Thanks for the suggestion I'll give it a go and see if it works, for what it's worth I just tried booting the regular LM14 and it does bott just fine, I think they just haven't implemented that code into the debian version or something like that..
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Re: How to boot LMDE on an UEFI-based pc?

Postby wiugrad2010 on Sun Jan 13, 2013 11:20 am

vengiss wrote:Thanks for the suggestion I'll give it a go and see if it works, for what it's worth I just tried booting the regular LM14 and it does bott just fine, I think they just haven't implemented that code into the debian version or something like that..


Anyone hear/read whether or not EFI/UEFI support will be implemented into the updated LMDE ISO with UP? Although SRS post is very helpful and informative, it is beyond my ability and know-how. Having EFI support already built to work out of box would be great for my noob self who wants to use LMDE
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Re: How to boot LMDE on an UEFI-based pc?

Postby phredbull on Fri May 03, 2013 5:55 pm

I've been trying to install LMDE on my iMac. LMDE still uses the 3.2 kernel, I'm trying to figure out how to update or replace my kernel...
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Re: How to boot LMDE on an UEFI-based pc?

Postby lewyssmith on Mon May 13, 2013 2:57 pm

wiugrad2010 wrote:
vengiss wrote:Thanks for the suggestion I'll give it a go and see if it works, for what it's worth I just tried booting the regular LM14 and it does bott just fine, I think they just haven't implemented that code into the debian version or something like that..


Anyone hear/read whether or not EFI/UEFI support will be implemented into the updated LMDE ISO with UP? Although SRS post is very helpful and informative, it is beyond my ability and know-how. Having EFI support already built to work out of box would be great for my noob self who wants to use LMDE

Alas, currently LMDE has *no* EFI support. To quote its home page:
"No EFI, GPT or secureBoot support."
First, forget 'secure boot': simply turn it OFF in the BIOS.
This lack of EFI is serious for me. LMDE is my main & preferred system on an ageing & cramped 32-bit machine. I have a new 64-bit GPT/EFI box to which I want to transfer everything, LMDE in particular. How do we push for this adaptation?
Someone said he had installed several Linuxes on such a box, but only 1 booted properly. I am having similar lack of success. Manjaro installed but did not boot without drastic fiddling in the machine's EFI directory; nor ever work due to AMD video issues. OpenSuse both installed and booted: well done. But I am not changing to the new box until I have at least 3 Linux's working on it; they normally stop working soon enough after system upgrades; and I am not yet fluent with what EFI fiddling to do after boot loader re-installation.
rEFInd is the key if one can make one's machine go to it automatically.

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Re: How to boot LMDE on an UEFI-based pc?

Postby srs5694 on Mon May 13, 2013 6:29 pm

lewyssmith wrote:OpenSuse both installed and booted: well done.
...
rEFInd is the key if one can make one's machine go to it automatically.


Try installing the rEFInd RPM under OpenSUSE. Chances are when you reboot rEFInd will come up automatically, at least if Secure Boot is disabled. (There are some buggy EFIs that won't do this, though; they require problem-solving and tweaking.)

Once rEFInd is installed, it should almost boot a subsequently-installed LMDE. The trick is that it won't know what options to pass the kernel. These need to go in each distribution's /boot/refind_linux.conf file, which must be customized for each distribution. You can craft this file by hand or, if you can boot the distribution in another way (in BIOS mode or even by using chroot), you can run the mkrlconf.sh script that comes with rEFInd to do the job.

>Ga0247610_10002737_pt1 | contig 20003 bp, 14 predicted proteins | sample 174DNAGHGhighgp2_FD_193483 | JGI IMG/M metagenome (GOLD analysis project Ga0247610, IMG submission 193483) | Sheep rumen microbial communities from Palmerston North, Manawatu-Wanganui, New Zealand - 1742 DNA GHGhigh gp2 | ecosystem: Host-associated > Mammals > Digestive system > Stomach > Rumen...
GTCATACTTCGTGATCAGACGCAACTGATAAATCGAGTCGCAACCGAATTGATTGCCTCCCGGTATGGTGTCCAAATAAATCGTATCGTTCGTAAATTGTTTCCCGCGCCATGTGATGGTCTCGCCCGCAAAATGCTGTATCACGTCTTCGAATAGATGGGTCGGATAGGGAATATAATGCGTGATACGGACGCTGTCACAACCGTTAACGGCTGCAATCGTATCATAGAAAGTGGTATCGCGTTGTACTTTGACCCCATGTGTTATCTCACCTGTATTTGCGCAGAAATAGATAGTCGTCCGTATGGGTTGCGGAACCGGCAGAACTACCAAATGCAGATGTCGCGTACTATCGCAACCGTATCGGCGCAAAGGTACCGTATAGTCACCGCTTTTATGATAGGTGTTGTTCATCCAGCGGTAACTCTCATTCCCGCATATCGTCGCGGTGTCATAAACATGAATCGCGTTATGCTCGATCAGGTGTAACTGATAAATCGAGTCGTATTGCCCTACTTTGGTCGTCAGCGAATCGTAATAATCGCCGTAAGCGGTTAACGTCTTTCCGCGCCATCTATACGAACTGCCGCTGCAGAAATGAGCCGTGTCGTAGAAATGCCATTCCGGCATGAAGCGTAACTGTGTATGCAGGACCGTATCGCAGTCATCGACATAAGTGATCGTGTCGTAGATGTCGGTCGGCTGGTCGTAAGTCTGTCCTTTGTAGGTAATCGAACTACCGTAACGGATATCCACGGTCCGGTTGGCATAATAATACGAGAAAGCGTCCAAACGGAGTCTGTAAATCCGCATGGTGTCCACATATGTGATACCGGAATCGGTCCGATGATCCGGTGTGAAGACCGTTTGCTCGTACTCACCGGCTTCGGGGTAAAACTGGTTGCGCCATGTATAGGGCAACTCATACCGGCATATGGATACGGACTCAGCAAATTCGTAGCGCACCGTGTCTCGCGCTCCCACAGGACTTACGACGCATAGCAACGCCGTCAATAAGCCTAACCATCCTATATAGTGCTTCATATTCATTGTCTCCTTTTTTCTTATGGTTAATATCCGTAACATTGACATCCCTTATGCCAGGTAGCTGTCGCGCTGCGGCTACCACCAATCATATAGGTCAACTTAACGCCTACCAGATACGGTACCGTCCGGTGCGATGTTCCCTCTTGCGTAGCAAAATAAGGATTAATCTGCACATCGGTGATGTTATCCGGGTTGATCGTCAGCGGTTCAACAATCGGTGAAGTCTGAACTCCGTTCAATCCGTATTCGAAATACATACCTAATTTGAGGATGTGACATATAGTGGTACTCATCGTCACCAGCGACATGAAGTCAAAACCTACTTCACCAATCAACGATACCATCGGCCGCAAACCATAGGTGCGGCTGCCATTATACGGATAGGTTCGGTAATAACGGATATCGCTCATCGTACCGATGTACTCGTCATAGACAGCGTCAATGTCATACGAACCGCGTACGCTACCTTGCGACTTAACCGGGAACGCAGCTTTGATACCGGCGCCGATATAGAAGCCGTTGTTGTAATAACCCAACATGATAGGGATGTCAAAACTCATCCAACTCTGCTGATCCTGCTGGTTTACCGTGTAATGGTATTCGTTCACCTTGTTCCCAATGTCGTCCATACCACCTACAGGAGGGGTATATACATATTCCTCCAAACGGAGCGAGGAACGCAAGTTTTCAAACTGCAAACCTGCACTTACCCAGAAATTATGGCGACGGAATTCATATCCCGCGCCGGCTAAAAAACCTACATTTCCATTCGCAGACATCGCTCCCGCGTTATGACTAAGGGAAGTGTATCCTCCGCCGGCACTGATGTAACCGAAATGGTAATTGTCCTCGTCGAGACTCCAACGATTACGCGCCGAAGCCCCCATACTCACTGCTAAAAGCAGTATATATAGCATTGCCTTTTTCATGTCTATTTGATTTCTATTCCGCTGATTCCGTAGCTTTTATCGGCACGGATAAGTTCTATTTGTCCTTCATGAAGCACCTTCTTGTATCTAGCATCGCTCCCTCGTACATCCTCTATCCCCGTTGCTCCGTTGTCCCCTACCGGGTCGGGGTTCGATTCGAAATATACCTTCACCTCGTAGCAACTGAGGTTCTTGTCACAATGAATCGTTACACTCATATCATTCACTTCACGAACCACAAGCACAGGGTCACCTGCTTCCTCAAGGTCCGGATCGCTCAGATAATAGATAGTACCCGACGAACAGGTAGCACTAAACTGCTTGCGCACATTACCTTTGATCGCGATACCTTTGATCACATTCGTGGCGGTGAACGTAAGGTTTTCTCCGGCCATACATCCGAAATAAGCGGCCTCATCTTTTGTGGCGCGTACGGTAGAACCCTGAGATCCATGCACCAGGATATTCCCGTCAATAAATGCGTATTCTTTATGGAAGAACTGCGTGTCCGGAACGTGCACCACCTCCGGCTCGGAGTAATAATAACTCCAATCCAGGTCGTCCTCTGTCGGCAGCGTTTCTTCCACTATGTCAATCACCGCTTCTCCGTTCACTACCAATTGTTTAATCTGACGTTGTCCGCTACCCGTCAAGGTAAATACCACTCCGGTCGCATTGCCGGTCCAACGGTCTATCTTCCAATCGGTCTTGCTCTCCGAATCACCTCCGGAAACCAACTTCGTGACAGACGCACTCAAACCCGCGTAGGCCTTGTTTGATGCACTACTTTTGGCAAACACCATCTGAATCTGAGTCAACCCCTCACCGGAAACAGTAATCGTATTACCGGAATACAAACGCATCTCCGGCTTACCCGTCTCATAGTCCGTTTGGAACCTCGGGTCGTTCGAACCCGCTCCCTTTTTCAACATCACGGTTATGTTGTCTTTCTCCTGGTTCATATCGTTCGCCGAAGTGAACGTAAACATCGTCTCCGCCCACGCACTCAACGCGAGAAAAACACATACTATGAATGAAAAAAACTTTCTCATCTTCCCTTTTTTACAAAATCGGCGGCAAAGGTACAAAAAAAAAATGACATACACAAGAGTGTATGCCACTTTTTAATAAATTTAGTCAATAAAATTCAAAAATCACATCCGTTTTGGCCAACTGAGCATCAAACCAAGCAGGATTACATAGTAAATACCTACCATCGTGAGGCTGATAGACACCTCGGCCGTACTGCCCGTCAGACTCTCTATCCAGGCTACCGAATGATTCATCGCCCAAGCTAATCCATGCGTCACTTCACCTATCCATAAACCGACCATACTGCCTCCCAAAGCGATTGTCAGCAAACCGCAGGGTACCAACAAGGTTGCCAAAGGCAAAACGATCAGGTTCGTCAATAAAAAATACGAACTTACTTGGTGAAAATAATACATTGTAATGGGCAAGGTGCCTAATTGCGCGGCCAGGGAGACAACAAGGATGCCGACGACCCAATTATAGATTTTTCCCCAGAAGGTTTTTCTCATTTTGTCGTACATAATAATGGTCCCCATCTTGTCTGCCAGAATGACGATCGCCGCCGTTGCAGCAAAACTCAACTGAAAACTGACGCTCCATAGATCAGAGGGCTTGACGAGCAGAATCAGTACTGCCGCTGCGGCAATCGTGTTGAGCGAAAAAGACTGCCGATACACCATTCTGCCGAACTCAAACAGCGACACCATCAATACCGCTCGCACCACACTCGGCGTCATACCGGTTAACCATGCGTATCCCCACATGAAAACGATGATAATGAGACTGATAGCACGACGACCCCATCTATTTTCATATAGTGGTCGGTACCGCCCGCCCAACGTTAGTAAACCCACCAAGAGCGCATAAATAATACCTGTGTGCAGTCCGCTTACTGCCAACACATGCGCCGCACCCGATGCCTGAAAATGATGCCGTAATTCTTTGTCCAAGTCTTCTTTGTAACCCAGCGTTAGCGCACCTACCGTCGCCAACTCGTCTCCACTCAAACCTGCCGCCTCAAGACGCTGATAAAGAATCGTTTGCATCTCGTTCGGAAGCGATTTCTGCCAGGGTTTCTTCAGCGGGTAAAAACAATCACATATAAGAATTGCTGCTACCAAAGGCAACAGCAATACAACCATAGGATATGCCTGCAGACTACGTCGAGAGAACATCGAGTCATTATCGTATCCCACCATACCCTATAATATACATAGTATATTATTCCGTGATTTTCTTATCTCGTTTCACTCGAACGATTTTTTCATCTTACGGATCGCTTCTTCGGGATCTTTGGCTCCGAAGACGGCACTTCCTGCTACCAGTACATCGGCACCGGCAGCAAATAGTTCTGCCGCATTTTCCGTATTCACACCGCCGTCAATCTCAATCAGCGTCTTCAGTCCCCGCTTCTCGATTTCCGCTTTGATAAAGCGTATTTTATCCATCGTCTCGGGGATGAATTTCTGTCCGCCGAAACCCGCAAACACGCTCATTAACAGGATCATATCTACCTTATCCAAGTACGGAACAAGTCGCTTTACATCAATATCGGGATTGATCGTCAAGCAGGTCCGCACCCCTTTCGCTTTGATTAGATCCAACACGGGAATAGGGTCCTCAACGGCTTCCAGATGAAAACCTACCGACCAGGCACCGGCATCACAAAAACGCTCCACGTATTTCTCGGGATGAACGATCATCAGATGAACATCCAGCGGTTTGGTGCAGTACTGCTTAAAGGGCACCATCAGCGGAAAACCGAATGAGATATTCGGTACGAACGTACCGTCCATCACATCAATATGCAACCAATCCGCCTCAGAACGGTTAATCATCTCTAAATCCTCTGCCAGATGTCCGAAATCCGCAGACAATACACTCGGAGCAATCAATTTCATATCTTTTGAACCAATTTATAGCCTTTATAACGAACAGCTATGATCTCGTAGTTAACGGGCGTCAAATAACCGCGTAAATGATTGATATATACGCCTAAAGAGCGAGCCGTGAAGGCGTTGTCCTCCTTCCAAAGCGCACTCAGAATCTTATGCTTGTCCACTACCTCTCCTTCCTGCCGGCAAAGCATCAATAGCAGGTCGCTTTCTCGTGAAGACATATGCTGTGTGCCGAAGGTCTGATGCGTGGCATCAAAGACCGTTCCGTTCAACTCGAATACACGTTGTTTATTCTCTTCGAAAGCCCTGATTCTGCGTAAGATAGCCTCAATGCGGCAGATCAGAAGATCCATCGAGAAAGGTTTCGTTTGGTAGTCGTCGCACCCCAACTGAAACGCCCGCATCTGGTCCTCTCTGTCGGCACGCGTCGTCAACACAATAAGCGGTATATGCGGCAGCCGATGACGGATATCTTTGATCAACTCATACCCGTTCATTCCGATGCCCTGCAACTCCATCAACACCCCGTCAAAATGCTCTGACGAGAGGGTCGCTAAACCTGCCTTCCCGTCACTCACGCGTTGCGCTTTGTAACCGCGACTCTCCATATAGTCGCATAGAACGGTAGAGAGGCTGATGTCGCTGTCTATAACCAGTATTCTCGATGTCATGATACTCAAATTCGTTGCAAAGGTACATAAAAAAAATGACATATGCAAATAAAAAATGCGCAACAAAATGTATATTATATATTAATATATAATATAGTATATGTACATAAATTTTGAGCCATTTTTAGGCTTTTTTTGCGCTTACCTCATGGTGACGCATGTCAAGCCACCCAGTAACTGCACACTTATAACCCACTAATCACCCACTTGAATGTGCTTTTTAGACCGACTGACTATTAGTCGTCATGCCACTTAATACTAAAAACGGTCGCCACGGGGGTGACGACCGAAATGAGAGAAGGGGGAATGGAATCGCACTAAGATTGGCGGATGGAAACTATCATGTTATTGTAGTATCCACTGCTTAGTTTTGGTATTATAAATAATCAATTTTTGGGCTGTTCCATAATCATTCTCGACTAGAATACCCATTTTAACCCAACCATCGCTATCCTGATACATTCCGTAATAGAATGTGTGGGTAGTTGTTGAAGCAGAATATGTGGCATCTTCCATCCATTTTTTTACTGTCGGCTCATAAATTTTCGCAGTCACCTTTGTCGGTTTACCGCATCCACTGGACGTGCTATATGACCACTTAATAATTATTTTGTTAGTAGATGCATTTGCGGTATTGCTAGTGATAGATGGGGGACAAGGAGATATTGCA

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Re: How to boot LMDE on an UEFI-based pc?

Postby giocitta on Wed May 22, 2013 1:00 pm

Hi srs5694,

my question is probably formulated out of its right place, but I'm a rEFInd newbie and it is difficult for me to find which is the right place!
Well, I have installed Manjaro 0.8.5.2 in one GPT partitioned disk of my computer, and I successfully use UEFI boot and rEFInd. What should I do to install in the same disk also LMDE (or another Linux distribution) without wiping anything there up? Should I prepare a second UEFI System Partition, or will it be sufficient to prepare only the / partition? The new installation should start from an "UEFI" DVD or USB pen, so to have a valid kernel?
Could you give me simple instructions to satisfy my aim?
Many thanks for your patience in reading my simple (and probably silly) question.

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Re: How to boot LMDE on an UEFI-based pc?

Postby lewyssmith on Tue Dec 24, 2013 2:08 pm

giocitta wrote:Hi srs5694,
Well, I have installed Manjaro 0.8.5.2 in one GPT partitioned disk of my computer, and I successfully use UEFI boot and rEFInd. What should I do to install in the same disk also LMDE (or another Linux distribution) without wiping anything there up? Should I prepare a second UEFI System Partition, or will it be sufficient to prepare only the / partition? The new installation should start from an "UEFI" DVD or USB pen, so to have a valid kernel?
giocitta

I have discovered your question very late, but am now much more proficient with EFI than me earlier response.
I would still avoid messing with installing LMDE on an EFI box until it is done properly, without the bodging currently required. I have temporarily installed another LinuxMint with few problems: luckily rEFInd finds it, for it did little to make itself loadable! I now have 5 Linux's on my EFI system, with varying degrees of difficulty. They are all bootable from the EFI boot menu (F12 in my case) - except LinuxMint - or rEFInd, whose magic is that it finds *dynamically* installed Linux's.
For any new Linux installation, you will need:
- a [new] partition for /
- the existing swap partition
- the \EFI partition mounted according to the distribution; normally /boot/efi or /boot/EFI
The important thing is that the distribution installs consciously on EFI. If not, I would not bother.